Workers at four fast-food restaurant chains in Wilmington are set to walk off their jobs on Thursday.
Labor officials announced the strike on Tuesday, saying that workers from local McDonald’s, Wendy’s, Burger King and KFC will demonstrate in order to gain attention to their requests for higher wages and better working conditions.
Similar strikes are expected to place in over 150 cities across the country.
Locally, workers will be joined on the picket lines by labor advocates, including state Sen. Robert Marshall, D-Wilmington-West, who recently convened a panel tasked with developing new policy ideas on wage and labor issues. The panel held its first meeting last Wednesday.
The Low-Wage and Service Worker Task Force, made up of state law makers, local community leaders and business and union organizations, heard testimony from roughly a dozen experts who provided research on how low-wage directly impacts Delawareans.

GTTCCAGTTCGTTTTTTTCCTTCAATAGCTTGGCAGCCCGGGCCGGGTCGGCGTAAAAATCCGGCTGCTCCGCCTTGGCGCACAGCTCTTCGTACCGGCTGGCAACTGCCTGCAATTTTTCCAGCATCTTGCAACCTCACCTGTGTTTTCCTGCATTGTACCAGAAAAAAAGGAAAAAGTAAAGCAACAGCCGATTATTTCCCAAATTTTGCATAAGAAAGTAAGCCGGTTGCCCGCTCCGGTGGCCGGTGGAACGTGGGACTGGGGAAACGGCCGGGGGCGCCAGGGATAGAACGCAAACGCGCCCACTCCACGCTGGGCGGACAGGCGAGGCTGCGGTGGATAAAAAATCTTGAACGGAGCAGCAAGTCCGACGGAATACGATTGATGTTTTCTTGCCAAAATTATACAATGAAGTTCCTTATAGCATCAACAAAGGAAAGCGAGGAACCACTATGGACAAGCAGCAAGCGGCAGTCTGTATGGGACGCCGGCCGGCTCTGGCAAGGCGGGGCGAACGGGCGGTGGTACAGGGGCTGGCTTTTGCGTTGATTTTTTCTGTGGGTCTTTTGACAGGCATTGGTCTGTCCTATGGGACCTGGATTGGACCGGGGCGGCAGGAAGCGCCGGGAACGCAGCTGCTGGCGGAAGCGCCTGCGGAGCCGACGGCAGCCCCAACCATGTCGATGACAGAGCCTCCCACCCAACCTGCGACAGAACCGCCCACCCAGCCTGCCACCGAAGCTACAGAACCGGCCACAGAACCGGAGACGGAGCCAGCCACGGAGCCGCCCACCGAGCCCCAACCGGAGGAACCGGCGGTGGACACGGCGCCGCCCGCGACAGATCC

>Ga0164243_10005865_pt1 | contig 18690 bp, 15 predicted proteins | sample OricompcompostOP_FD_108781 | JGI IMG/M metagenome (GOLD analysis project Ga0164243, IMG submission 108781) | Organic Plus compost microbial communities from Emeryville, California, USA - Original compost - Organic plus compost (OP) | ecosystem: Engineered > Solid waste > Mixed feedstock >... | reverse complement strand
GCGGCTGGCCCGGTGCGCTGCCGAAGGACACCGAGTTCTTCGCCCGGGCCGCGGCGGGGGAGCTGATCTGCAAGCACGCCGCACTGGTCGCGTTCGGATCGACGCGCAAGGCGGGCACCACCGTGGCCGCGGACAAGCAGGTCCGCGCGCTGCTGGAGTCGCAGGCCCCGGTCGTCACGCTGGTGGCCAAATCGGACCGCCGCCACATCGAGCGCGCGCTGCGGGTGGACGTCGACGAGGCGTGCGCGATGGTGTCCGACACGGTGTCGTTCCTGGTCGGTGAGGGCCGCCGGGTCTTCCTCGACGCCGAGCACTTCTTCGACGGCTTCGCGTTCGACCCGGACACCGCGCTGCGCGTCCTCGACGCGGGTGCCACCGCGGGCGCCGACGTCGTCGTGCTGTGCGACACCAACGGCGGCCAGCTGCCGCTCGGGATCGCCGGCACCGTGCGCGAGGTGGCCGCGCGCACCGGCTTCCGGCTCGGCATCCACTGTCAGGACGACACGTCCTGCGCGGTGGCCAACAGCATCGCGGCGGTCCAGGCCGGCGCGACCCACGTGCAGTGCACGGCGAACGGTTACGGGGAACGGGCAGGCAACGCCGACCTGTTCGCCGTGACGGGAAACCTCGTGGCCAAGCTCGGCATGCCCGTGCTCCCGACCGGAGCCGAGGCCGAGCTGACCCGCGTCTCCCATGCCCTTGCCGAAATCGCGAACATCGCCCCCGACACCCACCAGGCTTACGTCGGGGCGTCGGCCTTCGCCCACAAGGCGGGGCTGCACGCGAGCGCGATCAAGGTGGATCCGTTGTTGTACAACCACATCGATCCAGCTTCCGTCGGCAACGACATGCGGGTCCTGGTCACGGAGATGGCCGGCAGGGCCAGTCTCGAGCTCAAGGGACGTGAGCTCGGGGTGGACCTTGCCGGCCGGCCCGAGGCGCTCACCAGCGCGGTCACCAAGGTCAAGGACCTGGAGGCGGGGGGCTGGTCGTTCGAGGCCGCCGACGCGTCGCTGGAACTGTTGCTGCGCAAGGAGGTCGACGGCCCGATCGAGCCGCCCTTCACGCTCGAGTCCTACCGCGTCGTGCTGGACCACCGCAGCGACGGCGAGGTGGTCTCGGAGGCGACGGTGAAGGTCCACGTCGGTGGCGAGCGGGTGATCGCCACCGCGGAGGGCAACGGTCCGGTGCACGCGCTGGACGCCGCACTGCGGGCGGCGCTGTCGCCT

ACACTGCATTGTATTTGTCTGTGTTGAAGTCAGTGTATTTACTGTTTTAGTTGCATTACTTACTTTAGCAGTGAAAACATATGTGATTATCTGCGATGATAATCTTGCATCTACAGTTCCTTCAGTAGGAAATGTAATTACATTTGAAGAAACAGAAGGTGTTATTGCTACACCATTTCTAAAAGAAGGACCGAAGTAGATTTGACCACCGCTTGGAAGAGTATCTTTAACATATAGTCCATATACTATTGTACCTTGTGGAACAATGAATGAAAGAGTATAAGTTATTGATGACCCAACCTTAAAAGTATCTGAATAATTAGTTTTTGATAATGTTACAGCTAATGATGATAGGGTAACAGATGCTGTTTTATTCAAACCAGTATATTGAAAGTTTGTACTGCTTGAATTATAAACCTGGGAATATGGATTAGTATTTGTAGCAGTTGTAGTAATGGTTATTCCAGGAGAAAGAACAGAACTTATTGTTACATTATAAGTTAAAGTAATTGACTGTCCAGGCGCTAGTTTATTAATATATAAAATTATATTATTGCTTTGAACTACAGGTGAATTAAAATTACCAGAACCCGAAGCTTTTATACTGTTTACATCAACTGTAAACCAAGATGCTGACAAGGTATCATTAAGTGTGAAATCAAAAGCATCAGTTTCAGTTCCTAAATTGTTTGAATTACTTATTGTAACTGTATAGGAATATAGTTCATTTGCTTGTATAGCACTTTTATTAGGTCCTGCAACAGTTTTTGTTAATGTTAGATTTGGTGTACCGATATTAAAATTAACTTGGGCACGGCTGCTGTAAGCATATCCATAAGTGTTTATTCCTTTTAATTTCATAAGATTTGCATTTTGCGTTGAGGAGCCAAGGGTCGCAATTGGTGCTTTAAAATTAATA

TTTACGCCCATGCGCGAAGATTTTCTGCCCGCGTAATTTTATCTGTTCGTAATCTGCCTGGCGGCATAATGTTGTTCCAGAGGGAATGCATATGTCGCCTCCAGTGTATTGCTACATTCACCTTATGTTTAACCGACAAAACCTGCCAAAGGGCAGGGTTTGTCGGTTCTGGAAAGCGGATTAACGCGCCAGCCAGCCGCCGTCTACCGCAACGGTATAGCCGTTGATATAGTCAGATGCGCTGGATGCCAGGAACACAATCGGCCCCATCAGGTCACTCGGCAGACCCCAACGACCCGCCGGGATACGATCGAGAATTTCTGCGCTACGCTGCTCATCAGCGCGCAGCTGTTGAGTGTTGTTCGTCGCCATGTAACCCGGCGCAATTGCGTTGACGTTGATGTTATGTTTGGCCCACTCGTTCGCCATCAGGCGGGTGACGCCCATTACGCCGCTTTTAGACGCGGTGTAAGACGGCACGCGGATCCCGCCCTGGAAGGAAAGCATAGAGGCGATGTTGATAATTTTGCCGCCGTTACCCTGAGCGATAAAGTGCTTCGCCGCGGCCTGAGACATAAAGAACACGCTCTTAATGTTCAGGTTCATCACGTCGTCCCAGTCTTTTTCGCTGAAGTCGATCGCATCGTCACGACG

Earlier this year, Delaware passed a bill to raise the state’s minimum wage from $7.25 to $8.25 an hour by June 1, 2015. Many advocates have argued that workers should be getting around $15 an hour in order to maintain a “livable wage,” which is income that would allow the employee to afford basic needs such as rent, food, utilities, insurance and transportation without assistance.
Experts say a livable wage would increase the demand for goods and services, creating more jobs and stimulating the local economy. They also say it would reduce the need for public assistance such as food stamps and Medicaid, saving taxpayer dollars.
Opponents of increasing minimum wage have argued that small businesses wouldn’t be able to afford it.